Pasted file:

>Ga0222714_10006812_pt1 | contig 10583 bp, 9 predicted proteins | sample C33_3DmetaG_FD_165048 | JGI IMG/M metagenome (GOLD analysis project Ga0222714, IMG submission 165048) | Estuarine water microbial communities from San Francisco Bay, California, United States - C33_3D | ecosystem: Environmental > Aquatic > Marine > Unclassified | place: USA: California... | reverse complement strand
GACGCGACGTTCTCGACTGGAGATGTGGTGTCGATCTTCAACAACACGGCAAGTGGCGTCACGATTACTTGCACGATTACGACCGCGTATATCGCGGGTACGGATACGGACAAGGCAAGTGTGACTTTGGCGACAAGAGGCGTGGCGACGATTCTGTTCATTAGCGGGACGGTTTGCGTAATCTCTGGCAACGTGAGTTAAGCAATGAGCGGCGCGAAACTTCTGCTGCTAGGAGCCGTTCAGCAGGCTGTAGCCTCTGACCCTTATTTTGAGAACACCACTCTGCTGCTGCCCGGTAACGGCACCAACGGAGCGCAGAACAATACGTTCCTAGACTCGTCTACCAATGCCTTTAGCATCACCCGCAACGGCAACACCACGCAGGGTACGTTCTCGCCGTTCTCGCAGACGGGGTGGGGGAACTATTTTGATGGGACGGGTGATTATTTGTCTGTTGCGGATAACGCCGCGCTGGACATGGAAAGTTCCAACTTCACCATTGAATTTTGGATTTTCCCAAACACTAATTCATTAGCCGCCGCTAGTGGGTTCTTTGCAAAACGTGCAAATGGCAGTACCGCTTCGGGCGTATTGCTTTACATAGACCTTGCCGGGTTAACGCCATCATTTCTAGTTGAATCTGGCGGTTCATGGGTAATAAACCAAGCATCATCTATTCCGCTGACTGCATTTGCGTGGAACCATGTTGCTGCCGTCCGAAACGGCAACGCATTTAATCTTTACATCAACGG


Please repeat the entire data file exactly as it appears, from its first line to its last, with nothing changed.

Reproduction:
>Ga0222714_10006812_pt1 | contig 10583 bp, 9 predicted proteins | sample C33_3DmetaG_FD_165048 | JGI IMG/M metagenome (GOLD analysis project Ga0222714, IMG submission 165048) | Estuarine water microbial communities from San Francisco Bay, California, United States - C33_3D | ecosystem: Environmental > Aquatic > Marine > Unclassified | place: USA: California... | reverse complement strand
GACGCGACGTTCTCGACTGGAGATGTGGTGTCGATCTTCAACAACACGGCAAGTGGCGTCACGATTACTTGCACGATTACGACCGCGTATATCGCGGGTACGGATACGGACAAGGCAAGTGTGACTTTGGCGACAAGAGGCGTGGCGACGATTCTGTTCATTAGCGGGACGGTTTGCGTAATCTCTGGCAACGTGAGTTAAGCAATGAGCGGCGCGAAACTTCTGCTGCTAGGAGCCGTTCAGCAGGCTGTAGCCTCTGACCCTTATTTTGAGAACACCACTCTGCTGCTGCCCGGTAACGGCACCAACGGAGCGCAGAACAATACGTTCCTAGACTCGTCTACCAATGCCTTTAGCATCACCCGCAACGGCAACACCACGCAGGGTACGTTCTCGCCGTTCTCGCAGACGGGGTGGGGGAACTATTTTGATGGGACGGGTGATTATTTGTCTGTTGCGGATAACGCCGCGCTGGACATGGAAAGTTCCAACTTCACCATTGAATTTTGGATTTTCCCAAACACTAATTCATTAGCCGCCGCTAGTGGGTTCTTTGCAAAACGTGCAAATGGCAGTACCGCTTCGGGCGTATTGCTTTACATAGACCTTGCCGGGTTAACGCCATCATTTCTAGTTGAATCTGGCGGTTCATGGGTAATAAACCAAGCATCATCTATTCCGCTGACTGCATTTGCGTGGAACCATGTTGCTGCCGTCCGAAACGGCAACGCATTTAATCTTTACATCAACGG